Abimis offers refrigerated drawers and heated tops. Does anyone need this?
It has always amused me that people will spend tens of thousands of dollars on high end commercial-style appliances for their kitchens, and then put them between cabinets made of particle board. Commercial kitchens are made of materials like stainless steel, that are easy to clean and stand up to abuse.
There are some high-end Italian kitchens that are different; we have shown Valcucine all-glass kitchens and somewhere lost the internet void we showed this stainless steel kitchen by Abimis. These are kitchens that the Valcucine man at ICFF said were designed to "span generations."
Abimis claims to be commercial quality, "the chef can feel as though (s)he were in a genuine restaurant kitchen within the comfort of his or her home." But their latest idea is a bit nuts -- they refrigerate their drawers and even the garbage bins: "Indeed, preserving waste at a constant temperature of 6°C neutralises unpleasant odours and reduces the spreading of bacteria, especially in humid waste."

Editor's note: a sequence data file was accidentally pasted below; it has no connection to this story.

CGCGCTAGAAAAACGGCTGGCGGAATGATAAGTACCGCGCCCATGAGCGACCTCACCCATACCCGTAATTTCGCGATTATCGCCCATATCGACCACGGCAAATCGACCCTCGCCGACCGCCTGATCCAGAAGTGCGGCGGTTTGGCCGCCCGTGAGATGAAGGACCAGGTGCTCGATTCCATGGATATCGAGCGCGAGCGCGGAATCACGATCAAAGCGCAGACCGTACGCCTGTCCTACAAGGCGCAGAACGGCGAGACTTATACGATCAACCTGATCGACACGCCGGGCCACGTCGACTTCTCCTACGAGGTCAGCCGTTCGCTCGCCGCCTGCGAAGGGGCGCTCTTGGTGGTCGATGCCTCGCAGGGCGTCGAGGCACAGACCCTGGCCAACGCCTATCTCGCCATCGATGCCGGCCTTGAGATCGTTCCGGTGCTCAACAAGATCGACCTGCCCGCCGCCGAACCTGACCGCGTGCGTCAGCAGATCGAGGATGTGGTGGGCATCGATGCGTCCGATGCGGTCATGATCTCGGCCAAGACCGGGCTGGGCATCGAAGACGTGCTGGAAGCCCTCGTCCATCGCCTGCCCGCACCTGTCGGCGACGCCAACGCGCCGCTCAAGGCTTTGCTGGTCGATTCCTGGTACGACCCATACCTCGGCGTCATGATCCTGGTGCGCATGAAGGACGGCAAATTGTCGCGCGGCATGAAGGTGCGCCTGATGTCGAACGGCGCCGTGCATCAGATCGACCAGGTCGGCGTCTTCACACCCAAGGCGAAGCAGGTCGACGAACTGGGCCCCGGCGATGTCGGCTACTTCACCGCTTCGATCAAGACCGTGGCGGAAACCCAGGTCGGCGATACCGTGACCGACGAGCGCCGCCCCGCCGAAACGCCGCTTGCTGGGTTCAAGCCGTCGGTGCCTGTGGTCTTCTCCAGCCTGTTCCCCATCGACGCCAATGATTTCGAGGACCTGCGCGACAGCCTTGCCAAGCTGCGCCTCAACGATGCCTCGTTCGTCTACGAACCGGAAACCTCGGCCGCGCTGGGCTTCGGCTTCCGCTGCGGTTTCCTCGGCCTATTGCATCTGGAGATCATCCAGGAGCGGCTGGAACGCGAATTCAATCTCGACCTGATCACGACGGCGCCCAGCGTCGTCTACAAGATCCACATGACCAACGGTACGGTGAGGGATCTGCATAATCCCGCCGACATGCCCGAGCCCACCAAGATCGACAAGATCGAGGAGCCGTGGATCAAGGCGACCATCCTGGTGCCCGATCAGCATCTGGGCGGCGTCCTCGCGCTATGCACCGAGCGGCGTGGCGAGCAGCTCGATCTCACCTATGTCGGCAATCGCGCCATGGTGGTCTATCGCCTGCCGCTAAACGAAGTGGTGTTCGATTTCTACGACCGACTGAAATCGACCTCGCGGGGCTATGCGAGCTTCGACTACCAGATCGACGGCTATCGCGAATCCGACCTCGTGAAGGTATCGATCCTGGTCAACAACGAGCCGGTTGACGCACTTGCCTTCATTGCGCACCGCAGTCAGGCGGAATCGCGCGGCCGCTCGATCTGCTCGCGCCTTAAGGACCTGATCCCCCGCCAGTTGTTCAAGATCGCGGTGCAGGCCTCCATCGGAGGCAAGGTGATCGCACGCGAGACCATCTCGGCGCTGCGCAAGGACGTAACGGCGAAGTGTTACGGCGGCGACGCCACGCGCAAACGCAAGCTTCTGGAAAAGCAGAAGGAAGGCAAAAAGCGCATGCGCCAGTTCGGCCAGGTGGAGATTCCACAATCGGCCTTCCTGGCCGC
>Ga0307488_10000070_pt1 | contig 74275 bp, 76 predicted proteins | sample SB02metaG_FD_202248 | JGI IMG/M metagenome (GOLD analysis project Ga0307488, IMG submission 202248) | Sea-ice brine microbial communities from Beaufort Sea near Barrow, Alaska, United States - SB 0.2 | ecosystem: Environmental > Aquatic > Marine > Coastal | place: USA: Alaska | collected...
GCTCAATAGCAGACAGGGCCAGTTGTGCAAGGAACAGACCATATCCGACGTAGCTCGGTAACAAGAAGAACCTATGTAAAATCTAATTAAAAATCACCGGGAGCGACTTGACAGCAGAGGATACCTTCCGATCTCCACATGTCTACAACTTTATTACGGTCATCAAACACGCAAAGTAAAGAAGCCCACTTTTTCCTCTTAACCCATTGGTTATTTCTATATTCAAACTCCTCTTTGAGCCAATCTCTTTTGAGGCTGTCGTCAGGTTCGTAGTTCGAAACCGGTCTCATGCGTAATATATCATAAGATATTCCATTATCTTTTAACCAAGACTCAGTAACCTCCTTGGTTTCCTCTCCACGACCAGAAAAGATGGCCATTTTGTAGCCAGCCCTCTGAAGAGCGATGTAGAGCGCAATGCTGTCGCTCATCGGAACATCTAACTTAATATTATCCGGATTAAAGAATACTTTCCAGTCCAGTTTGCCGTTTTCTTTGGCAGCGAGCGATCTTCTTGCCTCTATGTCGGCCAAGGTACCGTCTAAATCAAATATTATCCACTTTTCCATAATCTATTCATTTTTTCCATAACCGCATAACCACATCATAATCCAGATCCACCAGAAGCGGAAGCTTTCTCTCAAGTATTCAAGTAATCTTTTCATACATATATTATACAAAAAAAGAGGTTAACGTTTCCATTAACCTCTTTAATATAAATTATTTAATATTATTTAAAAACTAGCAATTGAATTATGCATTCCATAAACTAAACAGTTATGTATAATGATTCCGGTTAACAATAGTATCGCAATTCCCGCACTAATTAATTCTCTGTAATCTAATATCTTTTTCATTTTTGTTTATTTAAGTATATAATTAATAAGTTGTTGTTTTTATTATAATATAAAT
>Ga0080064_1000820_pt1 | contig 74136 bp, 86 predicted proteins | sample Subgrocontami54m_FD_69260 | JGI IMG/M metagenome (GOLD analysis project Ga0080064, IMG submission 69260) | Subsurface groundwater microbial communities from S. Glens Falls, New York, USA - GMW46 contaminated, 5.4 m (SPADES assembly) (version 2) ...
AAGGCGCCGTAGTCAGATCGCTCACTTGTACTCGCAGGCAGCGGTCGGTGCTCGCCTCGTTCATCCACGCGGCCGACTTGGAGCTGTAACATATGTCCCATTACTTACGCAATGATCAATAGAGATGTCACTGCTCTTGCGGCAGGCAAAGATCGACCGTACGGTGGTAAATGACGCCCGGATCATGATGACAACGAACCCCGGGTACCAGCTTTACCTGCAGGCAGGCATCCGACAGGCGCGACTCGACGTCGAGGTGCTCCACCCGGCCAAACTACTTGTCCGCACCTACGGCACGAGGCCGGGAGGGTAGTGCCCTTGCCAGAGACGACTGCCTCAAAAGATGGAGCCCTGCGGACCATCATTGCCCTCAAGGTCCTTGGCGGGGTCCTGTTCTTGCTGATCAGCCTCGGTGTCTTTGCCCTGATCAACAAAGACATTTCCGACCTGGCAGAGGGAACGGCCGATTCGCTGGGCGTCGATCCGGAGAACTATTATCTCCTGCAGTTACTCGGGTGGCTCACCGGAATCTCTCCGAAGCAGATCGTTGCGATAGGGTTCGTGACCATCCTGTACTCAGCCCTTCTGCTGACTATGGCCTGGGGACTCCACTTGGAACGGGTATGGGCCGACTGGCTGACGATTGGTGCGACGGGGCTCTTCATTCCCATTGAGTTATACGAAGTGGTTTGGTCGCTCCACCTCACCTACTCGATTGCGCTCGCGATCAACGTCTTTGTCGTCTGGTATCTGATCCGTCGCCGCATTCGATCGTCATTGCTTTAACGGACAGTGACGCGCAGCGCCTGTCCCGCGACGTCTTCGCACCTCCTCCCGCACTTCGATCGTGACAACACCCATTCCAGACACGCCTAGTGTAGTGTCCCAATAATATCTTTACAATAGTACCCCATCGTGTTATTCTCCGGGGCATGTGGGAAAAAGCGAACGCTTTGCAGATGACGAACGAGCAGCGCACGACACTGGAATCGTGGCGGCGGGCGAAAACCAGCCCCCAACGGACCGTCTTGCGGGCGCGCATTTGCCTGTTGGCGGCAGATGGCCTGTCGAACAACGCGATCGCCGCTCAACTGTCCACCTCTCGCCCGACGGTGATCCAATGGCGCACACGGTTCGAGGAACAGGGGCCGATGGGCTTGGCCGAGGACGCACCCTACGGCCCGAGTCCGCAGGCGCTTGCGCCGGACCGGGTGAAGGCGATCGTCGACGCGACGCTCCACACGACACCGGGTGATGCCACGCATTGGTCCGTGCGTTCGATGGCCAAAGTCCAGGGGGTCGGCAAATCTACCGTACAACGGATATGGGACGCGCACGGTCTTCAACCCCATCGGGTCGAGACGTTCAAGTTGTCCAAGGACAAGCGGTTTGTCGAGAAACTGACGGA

If that's not enough, they will also heat the countertops and other drawers. "The heating system, inside the counters and right under the working top, keeps the crockery warm before it is placed on the table, helping the chef-at-home during the dishing-up phase."
I suppose that, if I am not going to complain about the embodied energy of making a kitchen out of a ton of stainless steel (but it's recyclable!), I shouldn't complain about adding refrigeration and heating to a kitchen. But it does seem that we never stop figuring out ways to waste more electricity.
What do you think?